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Xamarin Forms Tips

Over the many months I have spent coding Xamarin Forms, a number of people from the community and the Xamarin team have given me little tips to improve my Xamarin Forms code. I hope you find them as useful as I did.

Improve your ListView performance

It should be no surprise that performance matters. Little things like smooth scrolling and fast load times are a must. A lot of improvement can be gained by the techniques we have shown in this book since most of the perceived delays are caused by the back end loading times.

Eventually, a lot of apps generate a list. The normal way for implementing this is with a ListView that has an ObservableCollection You load your data into the ObservableCollection and then update that whenever the data changes. That, in turn, updates the ListView.

There are two problems that are inherent here. The first is in the ObservableCollection and the second is in the ListView. Let's tackle the ObservableCollection first.

The problem with the ObservableCollection is that it's very hard to update. What normally ends up happening is code like this:

// Earlier in the code
var listContents = new ObservableCollection<Model>();

// When updating the code
var items = await table.ReadAllItemsAsync();
for (var item in items) {

The point of the ObservableCollection is that it emits an event whenever the list changes. In the case where the table has thousands of entries, thousands of events will cause thousands of redraws, causing a major slow down in your code that you probably won't know until you have a large enough data set to note the problem.

Fortunately, one of the top Xamarin Evangelists, James Montemagno, has created a set of helper classes that assist with this sort of problem. The solution to this problem is to use the ObservableRangeCollection, like this:

// Earlier in the code
var listContents = new ObservableRangeCollection<Model>();

// When updating the code
var items = await table.ReadAllItemsAsync();

With this code, Xamarin Forms gets notified once instead of thousands of times. There are actually several versions of this same behavior in the NuGet repository.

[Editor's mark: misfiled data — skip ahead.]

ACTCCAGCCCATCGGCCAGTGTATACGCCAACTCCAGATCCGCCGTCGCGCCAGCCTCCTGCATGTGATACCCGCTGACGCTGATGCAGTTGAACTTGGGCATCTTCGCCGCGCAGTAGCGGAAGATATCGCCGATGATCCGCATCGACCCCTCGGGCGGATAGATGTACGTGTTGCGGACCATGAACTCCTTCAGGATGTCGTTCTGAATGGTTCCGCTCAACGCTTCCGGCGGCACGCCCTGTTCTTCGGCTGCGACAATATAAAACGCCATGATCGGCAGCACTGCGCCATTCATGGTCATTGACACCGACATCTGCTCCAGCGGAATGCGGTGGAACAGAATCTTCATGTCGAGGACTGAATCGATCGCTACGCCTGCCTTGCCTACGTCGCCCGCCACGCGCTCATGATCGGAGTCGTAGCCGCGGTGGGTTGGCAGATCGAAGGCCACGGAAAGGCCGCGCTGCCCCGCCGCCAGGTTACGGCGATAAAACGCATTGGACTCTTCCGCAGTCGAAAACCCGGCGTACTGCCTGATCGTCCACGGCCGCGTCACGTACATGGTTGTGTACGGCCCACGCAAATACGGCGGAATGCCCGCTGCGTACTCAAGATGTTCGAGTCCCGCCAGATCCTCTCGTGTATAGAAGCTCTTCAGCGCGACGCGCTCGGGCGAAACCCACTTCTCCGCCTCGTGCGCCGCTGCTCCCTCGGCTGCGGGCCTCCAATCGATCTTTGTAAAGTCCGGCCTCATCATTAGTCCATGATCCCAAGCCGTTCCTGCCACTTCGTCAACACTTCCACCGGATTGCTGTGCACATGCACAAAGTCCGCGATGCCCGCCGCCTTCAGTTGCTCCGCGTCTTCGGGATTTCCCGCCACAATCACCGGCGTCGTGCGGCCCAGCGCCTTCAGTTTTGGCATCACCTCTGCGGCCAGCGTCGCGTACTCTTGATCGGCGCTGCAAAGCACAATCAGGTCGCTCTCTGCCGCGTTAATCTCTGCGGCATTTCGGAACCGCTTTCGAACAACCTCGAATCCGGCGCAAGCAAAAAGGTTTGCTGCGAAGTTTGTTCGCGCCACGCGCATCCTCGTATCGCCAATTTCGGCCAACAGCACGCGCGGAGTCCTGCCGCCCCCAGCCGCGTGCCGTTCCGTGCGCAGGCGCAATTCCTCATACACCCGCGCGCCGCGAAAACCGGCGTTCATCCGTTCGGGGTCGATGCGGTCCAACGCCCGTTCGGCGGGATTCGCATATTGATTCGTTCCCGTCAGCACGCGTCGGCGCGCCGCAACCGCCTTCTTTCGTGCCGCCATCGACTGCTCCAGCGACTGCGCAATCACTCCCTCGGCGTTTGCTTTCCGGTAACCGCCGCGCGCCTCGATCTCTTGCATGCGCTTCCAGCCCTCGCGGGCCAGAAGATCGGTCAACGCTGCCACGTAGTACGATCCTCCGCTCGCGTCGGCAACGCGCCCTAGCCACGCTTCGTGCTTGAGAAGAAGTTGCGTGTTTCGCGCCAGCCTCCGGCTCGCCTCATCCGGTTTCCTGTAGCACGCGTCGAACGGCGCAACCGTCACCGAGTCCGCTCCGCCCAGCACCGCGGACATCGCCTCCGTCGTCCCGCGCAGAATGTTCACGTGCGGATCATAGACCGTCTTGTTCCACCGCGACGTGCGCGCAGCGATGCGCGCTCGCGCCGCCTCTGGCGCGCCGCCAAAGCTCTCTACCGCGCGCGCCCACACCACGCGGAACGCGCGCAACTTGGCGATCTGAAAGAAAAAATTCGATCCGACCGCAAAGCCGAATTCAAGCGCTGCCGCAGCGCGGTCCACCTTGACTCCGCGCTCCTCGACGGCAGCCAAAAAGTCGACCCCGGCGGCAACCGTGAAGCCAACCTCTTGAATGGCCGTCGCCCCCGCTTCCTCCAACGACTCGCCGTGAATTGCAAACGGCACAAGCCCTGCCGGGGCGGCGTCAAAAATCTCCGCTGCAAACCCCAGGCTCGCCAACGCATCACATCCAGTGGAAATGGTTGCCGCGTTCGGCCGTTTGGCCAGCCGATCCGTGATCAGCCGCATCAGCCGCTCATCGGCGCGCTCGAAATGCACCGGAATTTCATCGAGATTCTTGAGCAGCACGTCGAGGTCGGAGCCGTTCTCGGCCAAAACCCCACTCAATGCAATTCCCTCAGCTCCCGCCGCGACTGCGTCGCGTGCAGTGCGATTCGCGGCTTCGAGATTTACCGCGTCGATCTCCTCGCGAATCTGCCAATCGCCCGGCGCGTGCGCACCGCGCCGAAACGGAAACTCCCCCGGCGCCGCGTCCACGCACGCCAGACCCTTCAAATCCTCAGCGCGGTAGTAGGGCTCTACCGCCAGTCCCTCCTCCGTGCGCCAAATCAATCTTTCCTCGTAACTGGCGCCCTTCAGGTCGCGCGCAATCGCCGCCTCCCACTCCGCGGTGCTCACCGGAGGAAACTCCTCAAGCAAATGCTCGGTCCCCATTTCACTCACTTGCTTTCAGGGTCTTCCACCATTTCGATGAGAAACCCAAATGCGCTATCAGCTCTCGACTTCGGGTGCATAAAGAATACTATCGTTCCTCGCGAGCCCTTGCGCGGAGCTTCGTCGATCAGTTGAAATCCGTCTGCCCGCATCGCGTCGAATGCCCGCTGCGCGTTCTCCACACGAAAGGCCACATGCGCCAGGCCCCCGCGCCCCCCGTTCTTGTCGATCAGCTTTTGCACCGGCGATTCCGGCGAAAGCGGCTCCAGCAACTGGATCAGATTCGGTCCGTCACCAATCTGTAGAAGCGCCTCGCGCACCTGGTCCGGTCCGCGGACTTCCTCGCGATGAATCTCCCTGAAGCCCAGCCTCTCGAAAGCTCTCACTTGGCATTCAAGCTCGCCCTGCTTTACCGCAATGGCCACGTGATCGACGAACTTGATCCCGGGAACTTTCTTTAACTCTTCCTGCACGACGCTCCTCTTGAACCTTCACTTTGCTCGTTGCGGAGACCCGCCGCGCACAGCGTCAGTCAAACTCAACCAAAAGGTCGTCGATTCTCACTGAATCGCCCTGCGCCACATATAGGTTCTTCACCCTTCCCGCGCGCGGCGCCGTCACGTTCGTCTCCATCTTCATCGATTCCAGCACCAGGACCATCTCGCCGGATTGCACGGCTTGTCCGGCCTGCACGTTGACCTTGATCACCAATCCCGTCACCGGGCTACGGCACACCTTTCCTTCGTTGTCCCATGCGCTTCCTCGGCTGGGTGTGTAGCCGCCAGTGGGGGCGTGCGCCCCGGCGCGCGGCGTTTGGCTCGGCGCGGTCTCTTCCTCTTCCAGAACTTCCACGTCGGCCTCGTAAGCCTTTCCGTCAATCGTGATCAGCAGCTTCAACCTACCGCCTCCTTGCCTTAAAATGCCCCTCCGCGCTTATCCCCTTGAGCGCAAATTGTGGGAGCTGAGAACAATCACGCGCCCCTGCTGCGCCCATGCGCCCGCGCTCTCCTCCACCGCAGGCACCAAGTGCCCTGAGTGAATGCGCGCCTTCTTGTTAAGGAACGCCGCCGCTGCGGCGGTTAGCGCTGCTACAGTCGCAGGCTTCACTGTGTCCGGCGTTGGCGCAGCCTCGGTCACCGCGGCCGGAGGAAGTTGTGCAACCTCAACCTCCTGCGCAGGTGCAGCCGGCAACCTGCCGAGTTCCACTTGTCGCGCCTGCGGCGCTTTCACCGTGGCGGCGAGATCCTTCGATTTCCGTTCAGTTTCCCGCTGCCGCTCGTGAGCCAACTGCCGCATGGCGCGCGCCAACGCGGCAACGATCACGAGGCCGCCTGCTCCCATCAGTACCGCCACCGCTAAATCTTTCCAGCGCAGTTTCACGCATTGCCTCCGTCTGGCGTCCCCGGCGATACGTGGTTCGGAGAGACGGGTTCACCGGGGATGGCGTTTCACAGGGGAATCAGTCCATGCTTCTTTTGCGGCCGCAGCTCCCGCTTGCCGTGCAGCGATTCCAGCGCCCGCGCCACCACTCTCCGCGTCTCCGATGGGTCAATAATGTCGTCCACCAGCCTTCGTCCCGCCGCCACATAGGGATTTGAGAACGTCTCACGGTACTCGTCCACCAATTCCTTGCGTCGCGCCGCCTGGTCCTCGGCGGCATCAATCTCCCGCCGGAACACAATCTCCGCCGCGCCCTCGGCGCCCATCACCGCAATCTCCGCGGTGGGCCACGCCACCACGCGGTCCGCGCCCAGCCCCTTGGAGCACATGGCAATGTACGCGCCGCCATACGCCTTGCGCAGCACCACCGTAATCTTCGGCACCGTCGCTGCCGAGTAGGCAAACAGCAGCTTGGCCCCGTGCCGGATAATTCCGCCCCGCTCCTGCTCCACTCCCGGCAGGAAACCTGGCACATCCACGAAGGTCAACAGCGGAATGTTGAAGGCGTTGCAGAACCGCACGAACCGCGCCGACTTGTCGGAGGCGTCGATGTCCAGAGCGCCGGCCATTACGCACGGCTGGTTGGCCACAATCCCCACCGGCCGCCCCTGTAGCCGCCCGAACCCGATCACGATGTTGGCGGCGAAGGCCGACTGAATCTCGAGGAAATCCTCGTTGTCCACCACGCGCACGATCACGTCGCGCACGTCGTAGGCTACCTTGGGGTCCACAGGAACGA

As to the second problem. A ListView with thousands of items will not be showing all the items at once. A ListView will update all the items that have been updated, irrespective of whether they are visible or not. The answer is to use a caching strategy. There are two potential caching strategies. With RetainElement, the ListView will generate a cell for each item in the list. This is the default, but it's really only good for certain situations (most notably when the cell has a large number of bindings). For almost all situations, the RecycleElement caching strategy should be used. In this caching strategy, the ListView will minimize the memory foot print and execution speed by only updating cells when they are in the viewable area. This is good pretty much all the time, but explicitly when the cell has a small number of bindings or when each cell in the list has the same template. All data about the cell must come from the binding context when using the RecycleElement caching strategy.

You can set the caching strategy right in the XAML:

<ListView CachingStrategy="RecycleElement" ...>

Alternatively, if you are creating a ListView in code, you can specify the caching strategy in the constructor:

var listView = new ListView(ListViewCachingStrategy.RecycleElement);

There are more techniques for improving ListView performance in the Xamarin documentation

Build a Floating Action Button

One of the things that I wanted to do to my apps was to give them a little more in the way of normal UI design. My original design (which I introduced back in [Chapter 1][ch1]) had teal buttons at the bottom of the page. These buttons scrolled off the page when there were more items on the page than could reasonably be fit on the page. To fix this, I wanted to create a button that was always relative to the viewport.

There are two steps to this. Firstly, you need to convert the layout to a RelativeLayout. For instance, my new ListView.xaml file:

<?xml version="1.0" encoding="utf-8" ?>
<ContentPage x:Class="TaskList.Pages.TaskList"
             Title="{Binding Title}">
            <StackLayout RelativeLayout.HeightConstraint="{ConstraintExpression Type=RelativeToParent, Property=Height, Factor=1}"
                         RelativeLayout.WidthConstraint="{ConstraintExpression Type=RelativeToParent, Property=Width, Factor=1}">

The original StackLayout layout renderer is placed inside the newly added RelativeLayout. The height and width constraints tell the StackLayout to consume the whole screen.

At the bottom of the page, I can add my button:


            <!--  The Floating Button  -->
            <Button BackgroundColor="Teal"
                    Command="{Binding AddNewItemCommand}"
                    RelativeLayout.XConstraint="{ConstraintExpression Type=RelativeToParent,